Health/Beauty Homefront

Zika Virus Impacting Parts of the Military Community


Diagnosis of a mosquito-transmitted disease in troops is raising concerns about a virus that few in the U.S. had worried about. 

ZikaSince roughly 2007, news of Zika – mostly transmitted through a bite from an infected mosquito, according to the Centers for Disease Control and Prevention (CDC), outbreaks have been popping up on in the media after a long disappearance of the disease. Until recently, circumstances of Zika in the US were entirely due to travel outside the country. Then, diagnosis of locally-acquired cases began to appear in Florida.

In the first week of August, news organizations like CNN, Reuters and the New York Post began reporting that service members and dependents contracted the disease – at last estimation 41 members of the Armed Forces, including one pregnant service member, and seven military dependents. The number is continuing to grow steadily, and it is important that the military community educate themselves about Zika, especially if they are in areas affected by the disease and, if they are considered to be in a high-risk health category.

One interesting note is that although the topic has been ongoing in headlines, many people who get Zika may not even realize they have it partly because their symptoms can be mild. While there have been deaths, many of the victims had underlying health concerns and/or no access to quality medical care. Additionally, one of the biggest concerns with Zika is the effect it can have on unborn children. Military spouse and freelance writer/blogger, Angela Drake wrote about Zika while living in Ecuador, “the Zika virus may be related to increased cases of Guillain-Barré syndrome, a neurological disorder, and pregnant women giving birth to babies with microcephaly, a form of severe brain damage.”

It was also reported that a pregnant service member had tested positive for Zika, which open doors on the reporting of the connection of the virus to military members and their families. Reuters reported, “the U.S. service members are believed to have been affected outside the continental United States.” In a DoD News Now video, we learned that a Pentagon memo stated the mosquito capable of carrying Zika virus is likely found on 190 U.S. bases in 27 States and 3 US Territories. In April of this year, the DoD allocated 1.76 Million in funding to expand Zika surveillance worldwide. Military families across the world are now being briefed on how to protect themselves from Zika and are being given the opportunity to voluntarily evacuate Zika-infected areas if they are at high-risk. Further, provisions are being made for pregnant service members and dependents to request relocations and early PCS. While these things are still up to the discretion of commands, it is a step in the right direction.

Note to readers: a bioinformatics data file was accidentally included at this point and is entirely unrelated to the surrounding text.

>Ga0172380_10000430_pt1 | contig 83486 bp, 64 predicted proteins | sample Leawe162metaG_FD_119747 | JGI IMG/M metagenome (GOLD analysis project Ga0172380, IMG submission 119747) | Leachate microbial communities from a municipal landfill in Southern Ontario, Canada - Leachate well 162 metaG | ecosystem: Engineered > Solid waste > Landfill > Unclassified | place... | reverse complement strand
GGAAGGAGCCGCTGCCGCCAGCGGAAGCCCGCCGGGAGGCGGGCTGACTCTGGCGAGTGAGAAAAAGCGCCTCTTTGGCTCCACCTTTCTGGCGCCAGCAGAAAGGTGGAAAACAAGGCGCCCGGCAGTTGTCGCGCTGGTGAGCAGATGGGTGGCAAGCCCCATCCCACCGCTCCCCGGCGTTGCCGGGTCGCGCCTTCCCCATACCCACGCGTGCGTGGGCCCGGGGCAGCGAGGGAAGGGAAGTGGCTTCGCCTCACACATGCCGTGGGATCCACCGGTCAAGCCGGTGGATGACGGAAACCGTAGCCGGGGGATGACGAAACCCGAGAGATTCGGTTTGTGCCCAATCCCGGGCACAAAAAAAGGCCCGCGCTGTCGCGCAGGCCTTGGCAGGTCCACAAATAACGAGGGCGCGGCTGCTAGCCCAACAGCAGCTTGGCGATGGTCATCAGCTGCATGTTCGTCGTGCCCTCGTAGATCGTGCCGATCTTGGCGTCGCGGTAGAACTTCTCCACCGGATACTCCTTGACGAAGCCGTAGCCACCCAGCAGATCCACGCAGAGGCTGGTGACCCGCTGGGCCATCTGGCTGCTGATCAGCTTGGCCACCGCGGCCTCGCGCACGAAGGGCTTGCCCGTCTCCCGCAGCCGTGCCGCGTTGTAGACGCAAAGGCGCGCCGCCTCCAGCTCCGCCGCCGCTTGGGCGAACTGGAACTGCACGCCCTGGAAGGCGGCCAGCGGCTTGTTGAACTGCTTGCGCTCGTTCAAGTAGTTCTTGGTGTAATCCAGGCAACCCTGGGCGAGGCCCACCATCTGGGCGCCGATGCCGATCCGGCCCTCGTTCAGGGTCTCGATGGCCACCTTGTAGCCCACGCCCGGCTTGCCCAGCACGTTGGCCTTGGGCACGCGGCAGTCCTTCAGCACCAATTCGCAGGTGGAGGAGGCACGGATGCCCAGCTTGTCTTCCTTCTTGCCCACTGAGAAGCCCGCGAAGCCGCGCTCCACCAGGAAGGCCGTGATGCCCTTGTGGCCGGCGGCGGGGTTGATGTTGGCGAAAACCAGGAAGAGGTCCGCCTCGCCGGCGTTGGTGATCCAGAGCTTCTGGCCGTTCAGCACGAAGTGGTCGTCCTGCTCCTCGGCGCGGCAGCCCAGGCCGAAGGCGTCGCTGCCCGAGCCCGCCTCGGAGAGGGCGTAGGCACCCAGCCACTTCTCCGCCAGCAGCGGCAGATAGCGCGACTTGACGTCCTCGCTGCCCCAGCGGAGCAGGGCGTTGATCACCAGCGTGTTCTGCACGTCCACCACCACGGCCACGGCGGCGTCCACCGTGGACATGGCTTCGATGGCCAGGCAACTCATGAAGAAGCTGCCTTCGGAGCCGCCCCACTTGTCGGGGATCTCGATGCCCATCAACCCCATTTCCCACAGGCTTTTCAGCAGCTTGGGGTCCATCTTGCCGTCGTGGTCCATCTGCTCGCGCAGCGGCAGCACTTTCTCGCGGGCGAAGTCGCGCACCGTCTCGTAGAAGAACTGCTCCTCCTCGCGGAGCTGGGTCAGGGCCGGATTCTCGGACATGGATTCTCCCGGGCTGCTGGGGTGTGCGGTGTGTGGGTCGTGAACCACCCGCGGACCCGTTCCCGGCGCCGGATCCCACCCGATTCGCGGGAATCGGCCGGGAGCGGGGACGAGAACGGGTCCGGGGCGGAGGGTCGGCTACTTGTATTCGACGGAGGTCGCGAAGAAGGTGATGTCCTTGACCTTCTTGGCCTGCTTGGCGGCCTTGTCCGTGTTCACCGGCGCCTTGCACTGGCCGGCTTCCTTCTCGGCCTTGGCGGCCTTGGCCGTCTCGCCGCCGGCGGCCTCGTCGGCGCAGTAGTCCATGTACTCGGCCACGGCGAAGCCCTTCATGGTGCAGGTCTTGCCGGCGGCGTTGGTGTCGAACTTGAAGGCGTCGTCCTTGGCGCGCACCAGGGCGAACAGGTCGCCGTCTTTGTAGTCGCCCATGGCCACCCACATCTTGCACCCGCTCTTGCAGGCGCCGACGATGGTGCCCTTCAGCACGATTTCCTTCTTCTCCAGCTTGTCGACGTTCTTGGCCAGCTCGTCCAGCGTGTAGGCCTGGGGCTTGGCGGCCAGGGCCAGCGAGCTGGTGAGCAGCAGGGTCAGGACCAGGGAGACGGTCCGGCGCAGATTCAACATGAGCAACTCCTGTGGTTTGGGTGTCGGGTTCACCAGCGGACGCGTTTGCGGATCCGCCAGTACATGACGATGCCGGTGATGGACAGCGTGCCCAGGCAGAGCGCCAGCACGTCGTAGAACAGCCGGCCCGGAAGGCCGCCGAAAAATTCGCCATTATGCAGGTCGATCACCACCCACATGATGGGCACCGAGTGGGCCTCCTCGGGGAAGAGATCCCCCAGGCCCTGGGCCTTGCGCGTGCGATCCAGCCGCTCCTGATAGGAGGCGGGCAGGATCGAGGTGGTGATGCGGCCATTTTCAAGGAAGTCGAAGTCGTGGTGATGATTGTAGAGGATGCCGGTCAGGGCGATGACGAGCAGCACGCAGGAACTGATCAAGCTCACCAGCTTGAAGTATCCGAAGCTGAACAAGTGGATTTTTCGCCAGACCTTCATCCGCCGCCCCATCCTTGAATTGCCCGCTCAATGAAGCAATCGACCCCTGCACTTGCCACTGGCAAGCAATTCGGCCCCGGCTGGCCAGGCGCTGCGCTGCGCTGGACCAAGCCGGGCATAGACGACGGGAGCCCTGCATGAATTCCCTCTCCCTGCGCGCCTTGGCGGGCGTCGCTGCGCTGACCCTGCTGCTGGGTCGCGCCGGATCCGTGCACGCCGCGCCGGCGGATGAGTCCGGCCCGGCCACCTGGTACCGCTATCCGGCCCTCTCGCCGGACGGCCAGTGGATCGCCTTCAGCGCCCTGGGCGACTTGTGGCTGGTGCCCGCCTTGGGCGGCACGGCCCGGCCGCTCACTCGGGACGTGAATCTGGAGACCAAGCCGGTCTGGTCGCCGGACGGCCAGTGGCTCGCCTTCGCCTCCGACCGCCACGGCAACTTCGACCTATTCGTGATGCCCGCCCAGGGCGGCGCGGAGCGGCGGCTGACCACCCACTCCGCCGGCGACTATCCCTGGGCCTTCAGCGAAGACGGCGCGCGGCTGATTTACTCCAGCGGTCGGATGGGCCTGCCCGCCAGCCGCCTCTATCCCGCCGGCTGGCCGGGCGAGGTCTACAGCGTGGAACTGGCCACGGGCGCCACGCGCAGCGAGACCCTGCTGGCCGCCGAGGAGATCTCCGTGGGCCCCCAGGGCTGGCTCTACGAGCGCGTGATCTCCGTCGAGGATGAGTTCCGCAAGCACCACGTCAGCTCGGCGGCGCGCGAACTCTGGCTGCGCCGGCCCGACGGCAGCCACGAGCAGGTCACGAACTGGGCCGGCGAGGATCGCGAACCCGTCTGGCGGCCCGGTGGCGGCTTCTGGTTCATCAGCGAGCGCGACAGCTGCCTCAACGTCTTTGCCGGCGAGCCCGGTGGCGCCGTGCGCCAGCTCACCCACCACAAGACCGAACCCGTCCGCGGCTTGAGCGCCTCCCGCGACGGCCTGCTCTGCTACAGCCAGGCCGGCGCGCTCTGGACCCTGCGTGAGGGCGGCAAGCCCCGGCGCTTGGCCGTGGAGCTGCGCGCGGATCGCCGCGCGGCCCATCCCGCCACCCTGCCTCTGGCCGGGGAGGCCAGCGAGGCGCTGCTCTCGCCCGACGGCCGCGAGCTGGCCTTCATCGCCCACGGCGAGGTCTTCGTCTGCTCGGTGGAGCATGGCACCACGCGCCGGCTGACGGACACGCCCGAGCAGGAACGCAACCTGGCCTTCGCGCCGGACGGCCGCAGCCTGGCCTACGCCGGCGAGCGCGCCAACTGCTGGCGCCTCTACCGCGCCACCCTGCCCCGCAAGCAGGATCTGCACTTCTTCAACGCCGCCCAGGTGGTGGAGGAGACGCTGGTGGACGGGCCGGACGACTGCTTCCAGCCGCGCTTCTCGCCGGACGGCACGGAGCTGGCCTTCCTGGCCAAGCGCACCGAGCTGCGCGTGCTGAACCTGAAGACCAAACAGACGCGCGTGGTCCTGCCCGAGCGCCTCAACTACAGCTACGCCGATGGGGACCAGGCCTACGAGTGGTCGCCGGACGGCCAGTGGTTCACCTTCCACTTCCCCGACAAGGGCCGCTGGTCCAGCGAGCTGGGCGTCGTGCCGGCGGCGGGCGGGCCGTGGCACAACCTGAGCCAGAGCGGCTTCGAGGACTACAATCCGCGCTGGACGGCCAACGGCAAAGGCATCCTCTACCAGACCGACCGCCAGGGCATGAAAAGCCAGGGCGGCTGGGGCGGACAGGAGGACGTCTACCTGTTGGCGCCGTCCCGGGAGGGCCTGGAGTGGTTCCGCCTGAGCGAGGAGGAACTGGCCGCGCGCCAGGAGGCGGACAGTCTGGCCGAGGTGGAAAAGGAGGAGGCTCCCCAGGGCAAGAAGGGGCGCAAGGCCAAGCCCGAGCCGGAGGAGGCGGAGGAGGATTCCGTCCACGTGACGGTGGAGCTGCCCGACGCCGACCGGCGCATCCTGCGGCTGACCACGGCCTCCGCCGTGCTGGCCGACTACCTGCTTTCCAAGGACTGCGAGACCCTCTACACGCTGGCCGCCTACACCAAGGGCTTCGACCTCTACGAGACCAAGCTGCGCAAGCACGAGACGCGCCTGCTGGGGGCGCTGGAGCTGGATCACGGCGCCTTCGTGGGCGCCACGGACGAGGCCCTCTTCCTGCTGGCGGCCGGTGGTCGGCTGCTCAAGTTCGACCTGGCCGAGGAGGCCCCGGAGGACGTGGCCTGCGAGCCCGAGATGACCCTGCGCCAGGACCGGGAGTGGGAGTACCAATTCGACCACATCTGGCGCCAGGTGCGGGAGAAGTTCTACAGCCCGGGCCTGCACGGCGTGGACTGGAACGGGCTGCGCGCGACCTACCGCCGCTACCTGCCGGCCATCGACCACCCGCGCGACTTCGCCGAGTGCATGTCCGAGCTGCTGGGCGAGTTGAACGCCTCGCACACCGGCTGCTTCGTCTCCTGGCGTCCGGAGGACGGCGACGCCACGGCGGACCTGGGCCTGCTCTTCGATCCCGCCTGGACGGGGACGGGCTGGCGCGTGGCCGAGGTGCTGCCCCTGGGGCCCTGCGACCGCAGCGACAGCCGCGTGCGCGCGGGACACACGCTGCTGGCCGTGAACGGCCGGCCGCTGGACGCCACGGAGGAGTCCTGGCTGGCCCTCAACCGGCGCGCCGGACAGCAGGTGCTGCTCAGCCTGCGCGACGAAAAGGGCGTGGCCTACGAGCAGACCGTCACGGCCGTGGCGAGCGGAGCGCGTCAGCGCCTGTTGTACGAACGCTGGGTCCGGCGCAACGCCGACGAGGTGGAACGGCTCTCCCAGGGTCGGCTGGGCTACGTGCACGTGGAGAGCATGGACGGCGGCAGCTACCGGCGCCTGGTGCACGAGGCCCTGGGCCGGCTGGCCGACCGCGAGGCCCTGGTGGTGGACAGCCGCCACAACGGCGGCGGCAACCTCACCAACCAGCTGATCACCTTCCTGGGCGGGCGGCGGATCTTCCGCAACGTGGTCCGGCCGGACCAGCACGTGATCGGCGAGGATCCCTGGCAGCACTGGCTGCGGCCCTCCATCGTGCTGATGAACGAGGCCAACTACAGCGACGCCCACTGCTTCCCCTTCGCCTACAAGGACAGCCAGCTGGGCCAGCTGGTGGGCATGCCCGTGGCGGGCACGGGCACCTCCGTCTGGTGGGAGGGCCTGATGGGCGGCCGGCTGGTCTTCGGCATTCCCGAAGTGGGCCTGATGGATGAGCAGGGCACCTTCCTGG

Families located in South and Central America, Mexico and the Caribbean are particularly susceptible. American states and US Territories are also experiencing cases of locally-acquired Zika virus. What this is means is that the virus was acquired at that location rather than being brought there due to travel. According to the CDC, Florida, America Samoa, US Virgin Islands and Puerto Rico are experiencing cases of the virus; so concern is no longer limited to those stationed OCONUS. Every state, however, has turned up cases of people returning home from travel and becoming ill. It is for this reason that everyone, not just those stationed in the worst areas, need to be vigilant. The CDC cautions that the Zika virus can be transmitted through blood transfusions, sex, and from a pregnant woman to their baby.

So how can you protect yourself from the Zika virus?

  • The CDC says the best way is to prevent bites. Look for ingredients like DEET, Picaridin, Oil of lemon eucalyptus and para-menthane-diol and IR3535, which you can find in Cutter, Off!, Skin So Soft Bug Guard Plus and others.
  • Dress infants too young for spray in long clothing and cover beds and strollers with mosquito nets.
  • Use mosquito nets in your home when necessary and be vigilant with standing water. Keep your home air conditioned.
  • Whether you are going on vacation or preparing for a military move or TDY, check Zika Travel Updates for the latest information. If you are pregnant avoid travel to these areas if possible. As a service member and dependant you now have the option to consider Zika in your PCS and TDY plans. Seek out command and medical officials for assistance with this.

What should you look for if you are living in, or traveling to, an area experiencing Zika cases?

  • Fever
  • Rash
  • Conjunctivitis (red eyes)
  • Muscle pain
  • Headache

For more information on Zika Virus and to stay up to date on information visit the CDC’s website.

For service members and their families, you can access Zika information, as well as policy updates via

If you are living in Central or South America, you can read more of Angela’s piece on Zika for more information specific to that location.


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